BioCatalogue: a curated catalogue of Web Services for the life sciences

by Franck Tanoh, OMII-UK


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Estimates place the number of life sciences Web Services at over 6000. With so many Web Services available, many life scientists find it difficult to locate the services that would be useful in their research. Hence, the launch this June of the BioCatalogue.

The BioCatalogue allows life scientists to easily locate Web Services of interest, and keep track of any changes that may occur over the lifetime of the Web Service. This will significantly accelerate the work of scientists in fields such as medicine, agronomy and pharmacology. The BioCatalogue will also enable a wider adoption of Web Services, which have become crucial for the integration of data resources and tools in the life sciences.

Web Services are critical to the effective linking of biological data and computing resources, because they enable complex querying, computing and analysis to be performed on biological data. This use of Web Services has been identified by a number of organisations, including the EBI (European Bioinformatics Institute), the NCBI (National Center for Biotechnology Information) and the DDBJ (DNA Data Bank of Japan). All of these organisations now provide Web Services to access and analyse their resources.

Web Services may be a critical resource, but they are not without their drawbacks. They can be difficult to locate, poorly described and poorly documented. This lack of information, especially that concerning the quality of the Web Service, impedes the wider adoption of Web Services within the life science community.

The BioCatalogue will help scientists to locate, register or annotate Web Services. BioCatalogue also helps scientists understand how to use the Web Service, and directs him or her to useful information, such as licences and restrictions. Web Services are submitted to the BioCatalogue and curated by service providers, the community and expert curators. Users of the catalogue can add information about the Web Services they have used by providing feedback or comments, or they can identify them for use by others by tagging them, marking them as favourite, or sharing them.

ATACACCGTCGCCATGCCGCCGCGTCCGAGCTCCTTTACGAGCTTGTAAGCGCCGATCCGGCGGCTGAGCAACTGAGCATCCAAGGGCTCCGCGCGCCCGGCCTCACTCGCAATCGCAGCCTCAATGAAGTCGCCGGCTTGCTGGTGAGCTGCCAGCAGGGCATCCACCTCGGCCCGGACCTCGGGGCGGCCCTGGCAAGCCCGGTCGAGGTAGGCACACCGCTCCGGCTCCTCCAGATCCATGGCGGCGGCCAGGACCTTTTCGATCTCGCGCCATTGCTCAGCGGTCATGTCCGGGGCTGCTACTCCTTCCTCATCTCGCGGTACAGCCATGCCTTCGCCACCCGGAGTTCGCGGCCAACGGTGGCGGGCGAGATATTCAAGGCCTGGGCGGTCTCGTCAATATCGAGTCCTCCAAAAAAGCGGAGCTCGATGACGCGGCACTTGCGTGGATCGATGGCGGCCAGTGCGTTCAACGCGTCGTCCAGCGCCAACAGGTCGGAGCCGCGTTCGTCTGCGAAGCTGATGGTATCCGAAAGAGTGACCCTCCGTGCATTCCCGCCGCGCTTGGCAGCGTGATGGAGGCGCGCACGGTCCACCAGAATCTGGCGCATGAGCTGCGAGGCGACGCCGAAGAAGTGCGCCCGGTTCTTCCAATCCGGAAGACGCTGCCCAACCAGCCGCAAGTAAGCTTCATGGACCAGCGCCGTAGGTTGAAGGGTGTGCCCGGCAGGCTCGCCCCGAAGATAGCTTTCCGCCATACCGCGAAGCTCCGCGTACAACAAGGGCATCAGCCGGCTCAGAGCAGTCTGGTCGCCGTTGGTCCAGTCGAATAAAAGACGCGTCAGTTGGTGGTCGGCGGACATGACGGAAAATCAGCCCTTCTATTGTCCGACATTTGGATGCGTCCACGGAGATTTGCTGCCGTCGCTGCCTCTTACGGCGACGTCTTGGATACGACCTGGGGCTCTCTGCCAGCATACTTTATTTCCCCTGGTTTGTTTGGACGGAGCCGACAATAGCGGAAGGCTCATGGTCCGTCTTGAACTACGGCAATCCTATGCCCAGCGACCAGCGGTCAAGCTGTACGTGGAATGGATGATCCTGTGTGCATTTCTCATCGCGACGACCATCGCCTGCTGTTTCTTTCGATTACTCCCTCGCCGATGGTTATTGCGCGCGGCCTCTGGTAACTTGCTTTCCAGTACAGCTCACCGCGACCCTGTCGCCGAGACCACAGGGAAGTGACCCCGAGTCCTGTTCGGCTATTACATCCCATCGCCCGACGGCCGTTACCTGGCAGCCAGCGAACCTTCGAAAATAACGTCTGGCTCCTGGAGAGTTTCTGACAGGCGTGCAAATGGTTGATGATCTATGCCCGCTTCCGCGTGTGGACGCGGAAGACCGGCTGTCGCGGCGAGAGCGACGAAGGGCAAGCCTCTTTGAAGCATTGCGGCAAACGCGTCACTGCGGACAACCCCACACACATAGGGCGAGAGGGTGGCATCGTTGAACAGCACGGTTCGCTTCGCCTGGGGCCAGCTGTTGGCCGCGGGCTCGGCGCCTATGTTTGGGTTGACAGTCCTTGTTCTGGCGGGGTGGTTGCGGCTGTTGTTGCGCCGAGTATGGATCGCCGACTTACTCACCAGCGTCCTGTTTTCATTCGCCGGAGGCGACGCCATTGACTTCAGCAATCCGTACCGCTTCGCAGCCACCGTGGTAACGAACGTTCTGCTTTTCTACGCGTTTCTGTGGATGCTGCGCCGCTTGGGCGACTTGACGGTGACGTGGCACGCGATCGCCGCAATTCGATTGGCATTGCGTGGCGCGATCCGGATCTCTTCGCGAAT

The BioCatalogue is a Ruby on Rail application and follows the web 2.0 principles of perpetual beta, constant iteration, constant feedback and constant improvement. The BioCatalogue project leverages some of its socio-technical elements from the successful myExperiment project.

The BioCatalogue automatically sources services and annotations from existing registries, such as BioMoby, seekda, feta, programmableweb and Embrace. In time, it will merge with the Embrace registry, which was built as the precursor to the BioCatalogue. The functionalities of the catalogue can easily be incorporated into other applications through the BioCatalogue API.

The BioCatalogue is more than just a registry. It is a collaborative environment where the community can meet and contact the experts that develop and use Web Services. Carole Goble, one of the leaders of the BioCatalogue project, describes it as a ‘social gathering point for crowd-sourced information about the services.’ With over 1070 Web Services and more than 100 users recorded in the two months since it came online, it appears that the BioCatalogue is already drawing the crowds.

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